“West Ham have never experienced an atmosphere like the one that awaits them when they face Eintracht Frankfurt on Thursday. It would be impossible for a stadium to be louder than the Waldstadion,” says Kicker journalist Julian Franzke.
The passion of Eintracht Frankfurt fans has been a calling card on their Europa League journey. They filled the stands at the Nou Camp when their team sensationally won against Barcelona in the quarter-finals – an estimated 30,000 supporters travelled to Spain for that game – and then crowded London when Eintracht beat the Hammers 2-1 in the semi-final first leg last week.
To understand this phenomenon, it is important to know Eintracht’s soul. Somewhat similarly to West Ham, this is a club with deep roots and a massive support that was deprived of success for decades. Their best years were a long time ago, and younger supporters grew up hearing about their World Cup-winning legends.
West Ham have never won the championship title in England. Eintracht’s only triumph occurred in 1959, before the Bundesliga was established. Stars who are still alive, like the 85-year-old Hungarian striker Istvan Sztani, are always welcome at the stadium.
West Ham are proud of their 1966 heroes – Bobby Moore, Sir Geoff Hurst and Martin Peters. For Eintracht, these are Jurgen Grabowski and Bernd Holzenbein, the stars of the 1974 World Cup. Holzenbein even won the crucial penalty in the final as West Germany beat the Netherlands.
Grabowski, widely considered Eintracht’s greatest player, died two months ago. Bernd Nickel, another legend of the 70s, nicknamed Dr Hammer for his fierce shots and famous for having scored from all four corner flags at Waldstadion, died in October. The Europa League run is therefore dedicated in their memory.
That exceptional golden generation failed to win the championship title, though, only lifting the German Cup three times and the Uefa Cup in 1980.
Eintracht came closest to winning the Bundesliga in 1992, when the hugely entertaining team coached by Dragoslav Stepanovic needed to beat the relegated Hansa Rostock on the last matchday, but lost 2-1 in controversial and dramatic circumstances.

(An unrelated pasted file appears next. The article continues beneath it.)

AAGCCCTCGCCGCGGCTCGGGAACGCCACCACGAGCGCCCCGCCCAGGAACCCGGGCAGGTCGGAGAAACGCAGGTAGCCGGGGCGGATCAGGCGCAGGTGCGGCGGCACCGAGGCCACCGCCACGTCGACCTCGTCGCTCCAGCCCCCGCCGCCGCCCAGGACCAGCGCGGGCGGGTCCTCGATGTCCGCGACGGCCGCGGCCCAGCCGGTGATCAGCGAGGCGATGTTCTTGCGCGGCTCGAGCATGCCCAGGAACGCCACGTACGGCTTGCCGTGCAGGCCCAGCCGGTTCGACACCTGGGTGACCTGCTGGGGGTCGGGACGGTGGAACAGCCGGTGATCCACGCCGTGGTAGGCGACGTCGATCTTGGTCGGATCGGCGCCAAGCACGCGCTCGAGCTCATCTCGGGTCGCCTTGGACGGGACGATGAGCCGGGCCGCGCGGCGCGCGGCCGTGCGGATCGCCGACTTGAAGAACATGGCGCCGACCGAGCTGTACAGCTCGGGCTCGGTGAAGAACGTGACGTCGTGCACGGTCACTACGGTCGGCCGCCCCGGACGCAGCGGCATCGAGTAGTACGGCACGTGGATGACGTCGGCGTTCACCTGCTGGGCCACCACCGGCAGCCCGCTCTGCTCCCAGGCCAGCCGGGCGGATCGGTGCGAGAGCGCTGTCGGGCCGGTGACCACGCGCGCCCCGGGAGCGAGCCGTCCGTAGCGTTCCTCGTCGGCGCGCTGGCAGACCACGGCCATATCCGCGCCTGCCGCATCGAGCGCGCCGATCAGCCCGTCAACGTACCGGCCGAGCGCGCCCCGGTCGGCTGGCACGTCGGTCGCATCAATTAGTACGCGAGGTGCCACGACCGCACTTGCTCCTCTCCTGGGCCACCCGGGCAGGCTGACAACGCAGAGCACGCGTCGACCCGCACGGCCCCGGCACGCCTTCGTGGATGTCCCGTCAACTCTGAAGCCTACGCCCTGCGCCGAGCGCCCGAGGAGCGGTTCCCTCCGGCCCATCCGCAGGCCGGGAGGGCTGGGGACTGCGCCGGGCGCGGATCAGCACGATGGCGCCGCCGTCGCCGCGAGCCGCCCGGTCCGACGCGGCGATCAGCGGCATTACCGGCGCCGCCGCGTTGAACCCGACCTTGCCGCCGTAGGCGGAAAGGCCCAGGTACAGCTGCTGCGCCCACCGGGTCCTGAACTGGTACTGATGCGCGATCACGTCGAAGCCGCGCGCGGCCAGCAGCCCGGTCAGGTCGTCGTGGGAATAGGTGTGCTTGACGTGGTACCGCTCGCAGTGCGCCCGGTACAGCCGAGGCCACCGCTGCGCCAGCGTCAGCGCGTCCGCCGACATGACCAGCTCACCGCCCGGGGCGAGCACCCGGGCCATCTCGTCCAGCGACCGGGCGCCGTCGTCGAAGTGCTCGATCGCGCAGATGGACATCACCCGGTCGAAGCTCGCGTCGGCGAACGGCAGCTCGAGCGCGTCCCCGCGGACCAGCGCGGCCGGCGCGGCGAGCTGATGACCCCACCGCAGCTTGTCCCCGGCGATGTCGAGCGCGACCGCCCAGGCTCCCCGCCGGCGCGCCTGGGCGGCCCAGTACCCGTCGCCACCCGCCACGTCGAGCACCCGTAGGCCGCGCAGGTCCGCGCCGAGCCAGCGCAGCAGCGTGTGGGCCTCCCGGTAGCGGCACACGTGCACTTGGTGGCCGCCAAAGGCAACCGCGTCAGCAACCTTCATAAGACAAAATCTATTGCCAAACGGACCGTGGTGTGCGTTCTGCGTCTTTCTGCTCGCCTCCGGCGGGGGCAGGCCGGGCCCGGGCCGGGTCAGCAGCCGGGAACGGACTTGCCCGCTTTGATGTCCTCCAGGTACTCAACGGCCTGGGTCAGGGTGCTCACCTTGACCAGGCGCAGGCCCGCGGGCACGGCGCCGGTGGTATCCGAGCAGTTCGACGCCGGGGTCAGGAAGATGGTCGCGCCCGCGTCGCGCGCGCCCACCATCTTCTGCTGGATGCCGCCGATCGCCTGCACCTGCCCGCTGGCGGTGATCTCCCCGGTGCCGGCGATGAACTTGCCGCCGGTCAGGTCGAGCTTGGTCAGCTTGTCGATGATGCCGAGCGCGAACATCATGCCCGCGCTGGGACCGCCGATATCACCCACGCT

“Even now, a lot of fans have nightmares when they think about the 1992 disaster,” Franzke says. “Many people believe that winning that title would have secured Eintracht a much better future. We could have played in the Champions League in its inaugural season.”
Instead of becoming a major force, Eintracht were relegated for the first time in 1996, with national team goalkeeper Andreas Kopke in their squad.
That could have been a very significant blow, as the example of Kaiserslautern, who are now in the third division, shows. Eintracht came back, but were relegated again in 2001 and 2011.
Wise decisions were crucial to managing the crisis, and fans know that the current setup at the top of the club can be trusted. “President Peter Fischer and vice-chairman Axel Hellmann have been Eintracht fans all their lives,” Franzke adds. “Supporters appreciate and respect them. They know the club is in good hands.”
When Frankfurt won the German Cup in 2018, beating Bayern in the final, Fischer and Hellmann personally brought the trophy to every fan club across the state of Hessen.
“Every fan might have touched that cup,” says Sport1 journalist Christopher Michel. “Eintracht are different because the entire state stands behind it. There are many different professional clubs in North Rhine-Westphalia or Bavaria, but in Hessen it doesn’t matter whether one comes from the north, east, south or west. Everyone is rooting for Eintracht.”
“That cup triumph in 2018 was absolutely huge for the club, because we waited 30 years for it,” says Franzke. “After all those disappointments, you know to appreciate the good days.”
This is why this Europa League campaign is so special too.
“These matches are celebrated so passionately, because we suffered too much in the past,” adds Franzke. “Fans feel that this might be the last European journey for a long time. As a Frankfurt supporter, you always expect the worst.”
But there is also a place for optimism, because these are the new glory days, starring new heroes.
Under the Austrian coach Oliver Glasner, who chose to leave Wolfsburg last summer despite taking them into the Champions League, Eintracht play with speed in transition and use their wings heavily.
Throughout history, they loved flair players, especially Jay-Jay Okocha, who started his European adventure at Frankfurt and scored one of the most beautiful goals in Bundesliga history, making fun of Oliver Kahn in 1993.
The new crop of players are entertainers too, especially Filip Kostic – one of the most effective left wing-backs in the world and a dead-ball specialist, recently linked with a lot of Premier League clubs, including West Ham themselves. The Serbian scored twice and provided an assist in the famous win at Barcelona.
The Colombian star Rafael Santos Borre is an extremely mobile centre-forward, while the young Danish midfielder Jesper Lindstrom is a very promising prospect.
“Young people are experiencing what our parents did in the 1950s and we did in the 70s – times of success. We are used to losing but now we enjoy winning,” says veteran fan and Eintracht museum worker Axel Hoffmann.
Now Eintracht are two matches away from winning the Europa League and booking their place in the Champions League.
They were the first German club to have appeared in the European Cup final, losing 7-3 to the magical Real Madrid in 1960. Incredibly, that was their last match in the continent’s major club competition, because the dream of returning was so cruelly shattered in 1992.
Sixty-two years on, they have a chance to be back, and such thoughts fill every Eintracht fan with joy and excitement. It is no surprise the Waldstadion crowd will make a deafening noise on Thursday.